Let G=A⋊B, where A and B are abelian, and of coprime order. It seems, from my computations (and correct me if I'm wrong), that Z^{1}(C_{p},C_{q}) is trivial, for p and q different primes. Meaning that the automorphisms of G, if A=C_{q}, and B=C_{p}, that preserve A, and preserve the cosets G/A, are all trivial. How far can we extend this? Would it be true in general that Z^{1}(A,B) is trivial, with the above assumptions (that A and B are abelian and of coprime order)? If not, under what assumptions is it trivial? And when can we say about it if it's not trivial?

The automorphisms of this extension are basically the same as group cohomology $H^1(B; A)$, so I will focus on that first. So we want to show that this must be zero given that B and A are finite abelian and of coprime order. This is the same as the twisted cohomology of the classifying space BB. Now we can look at the bundle $p:EB \to BB$. This is a covering space with fiber the discrete space B. Now because the fiber is discrete we have a wrong way transfer map in twisted cohomology: $$p_{!}: H^1(EB; A) \to H^1(BB; A)$$ where the first group is twisted cohomology in the pulledback local coefficient system. As with all transfers we have that $$p_{!} \circ p^*: H^1(B; A) \to H^1(B; A)$$ is multiplication by the order of the fiber, i.e. $B$. Since the orders of A and B are coprime this is an isomorphism. But since $EG \simeq pt$ is contractible, this map factors through the zero group and hence $H^1(B; A) = 0$. Any proof that the cohomology of a group is torsion for the order of the group (there are more concrete ones then the above) will yield the same result that $H^1(B; A) = 0$. There are many ways to prove this (as the comments point out), the above is just my favorite. So what is the difference between the $H^1(B;A)$ and the isomorphisms of the extension G? Well as you pointed out the isomorphisms of G (which restrict to the identity on A and the quotient B) are the same as the bar resolution coycycles Z^1(B;A). So we have an exact sequence, $$A= C^0(B;A) \to Z^1(B; A) \to H^1(B;A) \to 0$$ but as we saw, the term $H^1(B;A) = 0$. So we must compute the boundaries. You have one such potential homomorphism for each element of $A$, although different elements might give rise to the same automorphism of $G$. They are of the form: $$b \mapsto a  b \cdot a$$ where $a \in A$ is fixed. If the action of B on A is trivial, then these vanish, but in general they can be nonzero. My favorite example is the quaterion group which we view as $$\mathbb{Z}/4 \to Q_8 \to \mathbb{Z}/2$$ with the $\mathbb{Z}/4$ the group $( 1, i, 1, i )$. An element $x \in A = \mathbb{Z}/4$ induces the homomorphism $$y \mapsto x  y \cdot x$$ which sends the nontrivial element of $\mathbb{Z}/2$ to $2x$. In particular it is nontrivial for a generator of A. This corresponds to the isomoprhism of $Q_8$ which sends $i$ to $i$ and $j$ to $j$.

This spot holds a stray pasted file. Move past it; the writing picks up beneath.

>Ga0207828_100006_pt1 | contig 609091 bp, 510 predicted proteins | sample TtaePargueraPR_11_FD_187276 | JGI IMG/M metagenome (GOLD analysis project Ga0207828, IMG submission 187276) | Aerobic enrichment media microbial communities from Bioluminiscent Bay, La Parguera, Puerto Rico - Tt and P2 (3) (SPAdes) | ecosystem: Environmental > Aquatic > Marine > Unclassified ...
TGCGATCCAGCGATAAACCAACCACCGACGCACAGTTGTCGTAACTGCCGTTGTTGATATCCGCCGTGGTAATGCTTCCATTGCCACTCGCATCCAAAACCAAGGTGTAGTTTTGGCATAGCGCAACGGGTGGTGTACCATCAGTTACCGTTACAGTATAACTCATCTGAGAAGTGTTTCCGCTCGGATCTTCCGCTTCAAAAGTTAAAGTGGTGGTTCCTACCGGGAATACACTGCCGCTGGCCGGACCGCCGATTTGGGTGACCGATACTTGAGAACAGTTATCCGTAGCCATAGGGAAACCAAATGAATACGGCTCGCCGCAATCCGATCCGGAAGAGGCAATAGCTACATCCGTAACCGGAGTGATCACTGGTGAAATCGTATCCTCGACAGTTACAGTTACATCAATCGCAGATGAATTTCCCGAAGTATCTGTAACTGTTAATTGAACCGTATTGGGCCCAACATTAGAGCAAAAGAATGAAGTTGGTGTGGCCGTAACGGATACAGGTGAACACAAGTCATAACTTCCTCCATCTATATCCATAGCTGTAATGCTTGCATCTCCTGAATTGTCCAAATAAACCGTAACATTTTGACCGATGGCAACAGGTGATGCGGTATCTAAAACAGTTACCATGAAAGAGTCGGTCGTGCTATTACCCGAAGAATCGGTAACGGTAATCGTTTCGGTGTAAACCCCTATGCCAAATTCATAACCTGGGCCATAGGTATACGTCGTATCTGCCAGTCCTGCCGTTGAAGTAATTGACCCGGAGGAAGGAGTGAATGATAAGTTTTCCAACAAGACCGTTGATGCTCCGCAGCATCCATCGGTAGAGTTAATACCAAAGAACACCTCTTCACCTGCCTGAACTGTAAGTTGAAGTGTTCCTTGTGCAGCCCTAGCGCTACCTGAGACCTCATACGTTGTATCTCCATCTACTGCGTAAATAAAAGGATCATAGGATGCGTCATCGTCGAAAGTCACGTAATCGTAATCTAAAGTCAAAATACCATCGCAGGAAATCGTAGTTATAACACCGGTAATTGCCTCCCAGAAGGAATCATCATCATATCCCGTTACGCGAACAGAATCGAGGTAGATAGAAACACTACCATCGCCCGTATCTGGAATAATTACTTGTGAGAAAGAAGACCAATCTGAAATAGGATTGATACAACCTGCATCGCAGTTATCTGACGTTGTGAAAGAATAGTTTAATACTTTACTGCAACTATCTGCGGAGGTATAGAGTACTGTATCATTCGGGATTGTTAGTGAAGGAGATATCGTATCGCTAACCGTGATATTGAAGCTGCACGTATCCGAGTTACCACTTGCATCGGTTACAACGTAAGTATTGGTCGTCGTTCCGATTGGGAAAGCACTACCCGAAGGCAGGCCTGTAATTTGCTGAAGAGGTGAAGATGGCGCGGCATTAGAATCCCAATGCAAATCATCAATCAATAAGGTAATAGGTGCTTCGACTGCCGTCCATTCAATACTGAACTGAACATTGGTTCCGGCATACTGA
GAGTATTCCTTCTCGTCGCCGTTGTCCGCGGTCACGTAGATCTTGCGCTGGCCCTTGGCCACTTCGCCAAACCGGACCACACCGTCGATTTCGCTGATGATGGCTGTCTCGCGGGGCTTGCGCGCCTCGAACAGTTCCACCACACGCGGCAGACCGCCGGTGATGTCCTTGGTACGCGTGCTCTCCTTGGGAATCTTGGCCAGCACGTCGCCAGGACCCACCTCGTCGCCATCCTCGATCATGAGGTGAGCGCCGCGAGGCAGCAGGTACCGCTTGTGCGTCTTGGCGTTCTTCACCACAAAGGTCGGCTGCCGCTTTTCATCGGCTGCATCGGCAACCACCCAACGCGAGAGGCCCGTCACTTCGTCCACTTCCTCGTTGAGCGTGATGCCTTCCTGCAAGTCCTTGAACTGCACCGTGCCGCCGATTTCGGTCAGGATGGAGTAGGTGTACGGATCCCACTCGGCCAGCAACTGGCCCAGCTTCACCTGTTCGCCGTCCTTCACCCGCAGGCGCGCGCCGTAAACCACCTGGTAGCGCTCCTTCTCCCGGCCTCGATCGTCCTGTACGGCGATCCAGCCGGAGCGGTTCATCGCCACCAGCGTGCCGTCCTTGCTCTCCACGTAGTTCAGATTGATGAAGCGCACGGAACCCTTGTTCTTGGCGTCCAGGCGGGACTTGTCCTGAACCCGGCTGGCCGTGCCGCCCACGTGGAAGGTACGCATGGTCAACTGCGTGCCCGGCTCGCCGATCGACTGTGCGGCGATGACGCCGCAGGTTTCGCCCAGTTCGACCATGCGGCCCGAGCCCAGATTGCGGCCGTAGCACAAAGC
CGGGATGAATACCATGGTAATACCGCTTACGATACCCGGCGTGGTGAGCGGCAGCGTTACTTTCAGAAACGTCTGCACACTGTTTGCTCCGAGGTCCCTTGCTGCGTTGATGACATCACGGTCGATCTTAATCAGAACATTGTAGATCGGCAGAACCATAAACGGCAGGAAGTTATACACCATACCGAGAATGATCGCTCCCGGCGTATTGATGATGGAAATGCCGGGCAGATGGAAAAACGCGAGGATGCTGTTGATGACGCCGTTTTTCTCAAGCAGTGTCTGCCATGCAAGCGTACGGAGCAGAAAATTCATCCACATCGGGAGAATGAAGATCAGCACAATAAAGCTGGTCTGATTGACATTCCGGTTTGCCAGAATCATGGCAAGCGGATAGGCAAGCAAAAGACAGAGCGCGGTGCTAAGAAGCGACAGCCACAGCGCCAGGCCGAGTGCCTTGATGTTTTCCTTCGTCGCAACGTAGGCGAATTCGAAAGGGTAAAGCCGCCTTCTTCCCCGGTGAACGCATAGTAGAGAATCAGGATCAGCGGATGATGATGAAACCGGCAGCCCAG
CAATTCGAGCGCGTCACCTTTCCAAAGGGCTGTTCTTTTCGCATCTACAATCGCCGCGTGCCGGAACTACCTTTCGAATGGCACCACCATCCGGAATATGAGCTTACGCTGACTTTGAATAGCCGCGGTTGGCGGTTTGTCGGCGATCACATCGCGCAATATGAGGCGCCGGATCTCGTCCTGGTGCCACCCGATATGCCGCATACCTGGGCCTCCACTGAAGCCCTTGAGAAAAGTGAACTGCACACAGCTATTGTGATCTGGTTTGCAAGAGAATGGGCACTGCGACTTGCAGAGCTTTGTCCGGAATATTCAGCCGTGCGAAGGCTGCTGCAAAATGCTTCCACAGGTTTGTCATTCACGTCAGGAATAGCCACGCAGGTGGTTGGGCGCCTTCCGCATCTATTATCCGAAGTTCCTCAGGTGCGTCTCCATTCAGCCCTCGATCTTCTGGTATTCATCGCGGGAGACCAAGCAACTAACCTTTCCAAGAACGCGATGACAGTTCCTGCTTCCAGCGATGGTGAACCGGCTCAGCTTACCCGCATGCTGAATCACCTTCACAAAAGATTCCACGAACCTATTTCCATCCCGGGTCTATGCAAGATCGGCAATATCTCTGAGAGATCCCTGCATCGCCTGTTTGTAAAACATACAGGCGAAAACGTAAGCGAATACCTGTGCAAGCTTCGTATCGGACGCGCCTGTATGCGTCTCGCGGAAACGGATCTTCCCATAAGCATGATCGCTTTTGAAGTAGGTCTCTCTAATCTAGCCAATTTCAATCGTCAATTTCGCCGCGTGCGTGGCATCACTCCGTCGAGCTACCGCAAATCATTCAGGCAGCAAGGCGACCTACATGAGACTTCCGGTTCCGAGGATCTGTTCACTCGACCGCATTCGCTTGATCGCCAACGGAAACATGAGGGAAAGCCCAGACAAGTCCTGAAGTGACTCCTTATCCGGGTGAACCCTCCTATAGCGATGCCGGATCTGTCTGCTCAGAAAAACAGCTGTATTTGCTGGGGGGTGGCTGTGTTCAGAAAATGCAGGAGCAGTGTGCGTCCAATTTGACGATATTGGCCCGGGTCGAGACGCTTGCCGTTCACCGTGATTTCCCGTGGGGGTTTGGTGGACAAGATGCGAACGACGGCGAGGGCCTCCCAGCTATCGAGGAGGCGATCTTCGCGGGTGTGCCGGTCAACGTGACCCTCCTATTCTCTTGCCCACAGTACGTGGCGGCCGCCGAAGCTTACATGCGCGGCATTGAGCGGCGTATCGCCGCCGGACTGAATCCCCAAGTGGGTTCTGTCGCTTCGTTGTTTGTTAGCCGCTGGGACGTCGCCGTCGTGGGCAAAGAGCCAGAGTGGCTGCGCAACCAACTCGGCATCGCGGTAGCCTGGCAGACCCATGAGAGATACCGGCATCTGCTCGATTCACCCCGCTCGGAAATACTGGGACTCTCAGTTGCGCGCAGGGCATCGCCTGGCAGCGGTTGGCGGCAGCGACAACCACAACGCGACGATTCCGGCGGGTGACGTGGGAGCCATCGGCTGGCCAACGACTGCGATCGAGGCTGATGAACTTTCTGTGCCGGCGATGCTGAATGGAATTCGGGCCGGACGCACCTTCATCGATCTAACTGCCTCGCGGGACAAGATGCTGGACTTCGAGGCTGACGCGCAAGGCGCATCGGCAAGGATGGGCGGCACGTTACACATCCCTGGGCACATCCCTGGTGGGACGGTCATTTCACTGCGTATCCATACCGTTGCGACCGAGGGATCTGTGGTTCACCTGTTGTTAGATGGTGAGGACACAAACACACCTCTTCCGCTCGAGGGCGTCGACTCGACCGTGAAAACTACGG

You might be considering a special case of the SchurZassenhaus theorem. If A is a normal Hallsubgroup of G, then A has a complement B, and all complements B are conjugate under the action of G. This is more properly H^1(B,A) rather than Z^1(B,A). For Z^1(B,A) to be trivial, B^1(B,A) must be trivial, but B^1(B,A) is basically [B,A], which could be nonzero. For instance if G is nonabelian of order 6, then A is cyclic and normal of order 3, B is cyclic of order 2, and B acts as inversion on A. Then for B^1(B,A) should be isomorphic to A, that is have order 3. Basically, A has 3 complements in G, so B^1(B,A) should have three elements, but all are conjugate, so H^1(B,A)=0. I suppose there are lots of definitions of C^1(B,A), so maybe you've chosen one where B^1(B,A)=0, but I think the standard choice when looking at semidirect products ("Crossed homomorphisms"), will not have B^1(B,A) trivial.